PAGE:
We made it to North Oxford, Massachusettes, safe and sound. We pulled into the Clara Barton Center’s (CBC) parking lot and were greeted by two Leaders in Training who merrily instructed us where to park and check in.
Upon checking in, Caleb and I met with several members of their staff including the medical counselors and the food specialists. David, Colin and Lila went back to the truck to bring our stuff to the cabin.
Caleb has never been to “just kid” camp, but I’m pretty sure there was a calmness and casualty of family camp that regular camp does not have. There are less people there in general and since most families have only one member who lives with type 1 diabetes, there are far fewer T1Ds for which they need to review care details.
Check in was pretty painless. Everyone was very friendly. The food specialists were happy to learn that although Caleb’s medical records note him as being allergic to EVERYTHING – yes his blood work shows that he is allergic to wheat, dairy, eggs, soy, shellfish, tree nuts, peanuts and everything else they test for – that he is, in fact, only allergic to peanuts. (I hadn’t realized that part of his medical records had been sent over in advance).
We were assigned to Rainbow Ridge cabin and Caleb and I headed over to reunite with the rest of the family. We thought Rainbow Ridge was pretty spectacular.
As we unloaded our stuff, we got acquainted with four of the five counselors, all of whom live with type 1 diabetes and are long time campers of CBC, and would be bunking in the loft of our cabin. We shared the cabin not only with them, but with two other families. A mom and dad with a 9 year old girl and a mom with her two kids, a 9 year old girl and 6 year old son. Both girls were living with type 1 diabetes and actually met in the hospital at diagnosis.
Next, Colin, Caleb and Lila took their swim tests and got their safety wristbands showing their level of swimming expertise. Caleb still speaks of the one minute of water treading and “tough”.
We then went out to “Lower Rec” where other counselors and family members were gathering and partaking in ice breaking activities. We learned songs and games and I felt like a bit of a fool running around and holding hands with strangers. Like Harry Potter thinking “Not Slytherin”, I was thinking “please, please don’t pick me for ‘Duck, Duck, Barton’, because I really don’t want to have to get up and run around this big circle or fumble all the names of the people that we are trying to learn.” I know I sound like a child. The good news is, the actual children of my family were having fun and that made me happy. And no, I didn’t get “Bartoned”. (Yay me!)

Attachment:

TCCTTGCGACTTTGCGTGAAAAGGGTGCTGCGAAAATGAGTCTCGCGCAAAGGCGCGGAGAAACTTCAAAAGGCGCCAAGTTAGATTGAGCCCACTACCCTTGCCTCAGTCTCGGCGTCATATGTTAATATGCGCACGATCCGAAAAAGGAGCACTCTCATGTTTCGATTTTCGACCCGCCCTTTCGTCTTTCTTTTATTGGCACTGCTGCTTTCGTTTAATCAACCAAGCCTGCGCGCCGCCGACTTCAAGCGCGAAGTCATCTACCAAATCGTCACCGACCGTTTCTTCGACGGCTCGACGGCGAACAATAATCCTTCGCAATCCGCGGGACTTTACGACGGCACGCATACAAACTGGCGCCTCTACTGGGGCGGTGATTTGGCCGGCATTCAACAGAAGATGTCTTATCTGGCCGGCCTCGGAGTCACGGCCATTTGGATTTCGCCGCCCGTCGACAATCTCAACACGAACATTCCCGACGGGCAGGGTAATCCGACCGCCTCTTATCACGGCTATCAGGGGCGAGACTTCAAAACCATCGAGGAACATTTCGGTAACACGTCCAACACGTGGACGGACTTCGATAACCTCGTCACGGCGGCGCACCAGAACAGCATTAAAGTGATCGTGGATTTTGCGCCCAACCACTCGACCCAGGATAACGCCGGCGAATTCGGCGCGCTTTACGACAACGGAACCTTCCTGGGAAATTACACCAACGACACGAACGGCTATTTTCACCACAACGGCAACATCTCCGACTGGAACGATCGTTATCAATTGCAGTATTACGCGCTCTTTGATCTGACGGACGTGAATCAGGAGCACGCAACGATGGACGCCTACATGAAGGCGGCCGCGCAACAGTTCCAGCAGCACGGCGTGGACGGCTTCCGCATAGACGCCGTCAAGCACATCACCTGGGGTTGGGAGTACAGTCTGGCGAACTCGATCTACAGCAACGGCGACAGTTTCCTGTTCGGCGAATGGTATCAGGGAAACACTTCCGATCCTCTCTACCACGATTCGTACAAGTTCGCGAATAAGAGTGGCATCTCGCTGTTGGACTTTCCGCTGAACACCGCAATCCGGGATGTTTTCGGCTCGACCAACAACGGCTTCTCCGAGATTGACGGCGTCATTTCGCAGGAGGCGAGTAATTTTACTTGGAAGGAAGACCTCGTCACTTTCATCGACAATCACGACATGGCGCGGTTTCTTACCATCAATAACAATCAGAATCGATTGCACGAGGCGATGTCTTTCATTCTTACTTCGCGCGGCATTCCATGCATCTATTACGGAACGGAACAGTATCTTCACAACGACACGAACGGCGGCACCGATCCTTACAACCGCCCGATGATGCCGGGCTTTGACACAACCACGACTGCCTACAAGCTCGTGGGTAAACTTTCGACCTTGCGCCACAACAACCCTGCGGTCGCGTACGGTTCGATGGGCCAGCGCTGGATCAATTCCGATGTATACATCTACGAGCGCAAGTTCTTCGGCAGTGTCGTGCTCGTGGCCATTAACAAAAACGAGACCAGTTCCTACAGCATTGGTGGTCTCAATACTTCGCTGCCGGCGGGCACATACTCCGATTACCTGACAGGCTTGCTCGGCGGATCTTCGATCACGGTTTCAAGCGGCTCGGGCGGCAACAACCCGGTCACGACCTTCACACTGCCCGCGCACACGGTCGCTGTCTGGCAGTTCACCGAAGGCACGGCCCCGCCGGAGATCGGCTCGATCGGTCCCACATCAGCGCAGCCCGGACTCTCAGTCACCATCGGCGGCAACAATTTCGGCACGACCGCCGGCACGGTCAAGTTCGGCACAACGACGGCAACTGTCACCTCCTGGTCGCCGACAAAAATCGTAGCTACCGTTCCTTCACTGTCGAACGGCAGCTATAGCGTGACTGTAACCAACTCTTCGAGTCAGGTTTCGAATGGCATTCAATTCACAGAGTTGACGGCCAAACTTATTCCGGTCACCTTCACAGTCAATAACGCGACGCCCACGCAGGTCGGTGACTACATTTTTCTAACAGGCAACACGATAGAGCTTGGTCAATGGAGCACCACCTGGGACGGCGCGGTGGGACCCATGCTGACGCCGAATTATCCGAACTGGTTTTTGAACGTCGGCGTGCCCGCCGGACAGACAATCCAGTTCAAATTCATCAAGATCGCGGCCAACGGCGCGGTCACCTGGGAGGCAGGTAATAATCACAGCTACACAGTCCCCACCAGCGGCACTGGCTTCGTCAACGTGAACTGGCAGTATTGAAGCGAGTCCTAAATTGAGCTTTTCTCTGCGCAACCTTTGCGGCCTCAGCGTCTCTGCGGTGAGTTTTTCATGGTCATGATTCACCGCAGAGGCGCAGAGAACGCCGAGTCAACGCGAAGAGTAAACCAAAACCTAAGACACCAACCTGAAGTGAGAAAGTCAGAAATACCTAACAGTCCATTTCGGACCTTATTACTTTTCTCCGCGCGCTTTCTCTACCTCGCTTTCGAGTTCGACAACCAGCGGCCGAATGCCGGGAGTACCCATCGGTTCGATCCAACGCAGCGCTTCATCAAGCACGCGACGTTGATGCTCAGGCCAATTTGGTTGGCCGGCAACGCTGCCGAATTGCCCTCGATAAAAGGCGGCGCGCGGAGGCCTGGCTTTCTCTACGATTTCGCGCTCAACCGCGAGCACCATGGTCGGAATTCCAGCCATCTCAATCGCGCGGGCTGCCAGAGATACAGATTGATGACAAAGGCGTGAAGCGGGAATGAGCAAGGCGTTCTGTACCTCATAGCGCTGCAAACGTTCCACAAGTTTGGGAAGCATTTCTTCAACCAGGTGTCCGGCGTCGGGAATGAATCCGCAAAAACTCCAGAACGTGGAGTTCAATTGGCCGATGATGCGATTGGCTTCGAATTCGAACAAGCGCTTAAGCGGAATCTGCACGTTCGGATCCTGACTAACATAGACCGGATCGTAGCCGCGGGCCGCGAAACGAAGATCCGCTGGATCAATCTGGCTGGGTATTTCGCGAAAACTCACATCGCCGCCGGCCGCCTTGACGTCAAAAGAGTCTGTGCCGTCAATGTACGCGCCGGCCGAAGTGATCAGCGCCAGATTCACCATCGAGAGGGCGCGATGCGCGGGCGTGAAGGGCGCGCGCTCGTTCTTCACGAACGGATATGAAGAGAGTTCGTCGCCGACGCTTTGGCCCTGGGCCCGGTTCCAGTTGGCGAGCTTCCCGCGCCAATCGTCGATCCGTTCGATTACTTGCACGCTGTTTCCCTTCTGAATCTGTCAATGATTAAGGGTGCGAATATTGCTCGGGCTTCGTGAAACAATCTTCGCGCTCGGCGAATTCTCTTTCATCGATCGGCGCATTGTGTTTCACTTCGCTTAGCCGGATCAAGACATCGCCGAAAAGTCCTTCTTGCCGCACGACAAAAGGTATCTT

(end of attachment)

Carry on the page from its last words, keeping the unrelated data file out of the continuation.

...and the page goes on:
From there, the evening went as follows:
- BGMs and Insulin (more on that in a later post).
- Dinner, complete with song chanting and table banging.
- Banana Olympics.
- Camp fire, complete with campy songs and more songs.
- BGMs, insulin and snack back in the cabin.
You haven’t heard of Banana Olympics, you say? Well neither had I. Each cabin adopted a banana, decorated it, named it and took it through a series of courses culminating in a huge catapult. Any bananas that survived the events deemed their owners winners! There was a single banana survivor caught in the shirt of a very agile and committed dad. Ours met with a different fate after its catapult. It was a hoot to see the counselors dressed in their scrubs to attend to the injured bananas.
So that is the beginning of our stay at the Clara Barton Center. I have several more posts planned that will touch upon various aspects and highlights of our DCamp experience, rather than a day by day play by play like this one. I just wanted to get started with the nitty gritty for those of you who are like I was, curious about every single detail of how this marvelous camp experience works. Plus, we were all in a little bit of camp culture shock, so for the first day at least, we kindof just went through the motions.
To be truthful, my nitty isn’t so gritty, so if you have any questions as we go along, please feel free to ask and I will happily respond.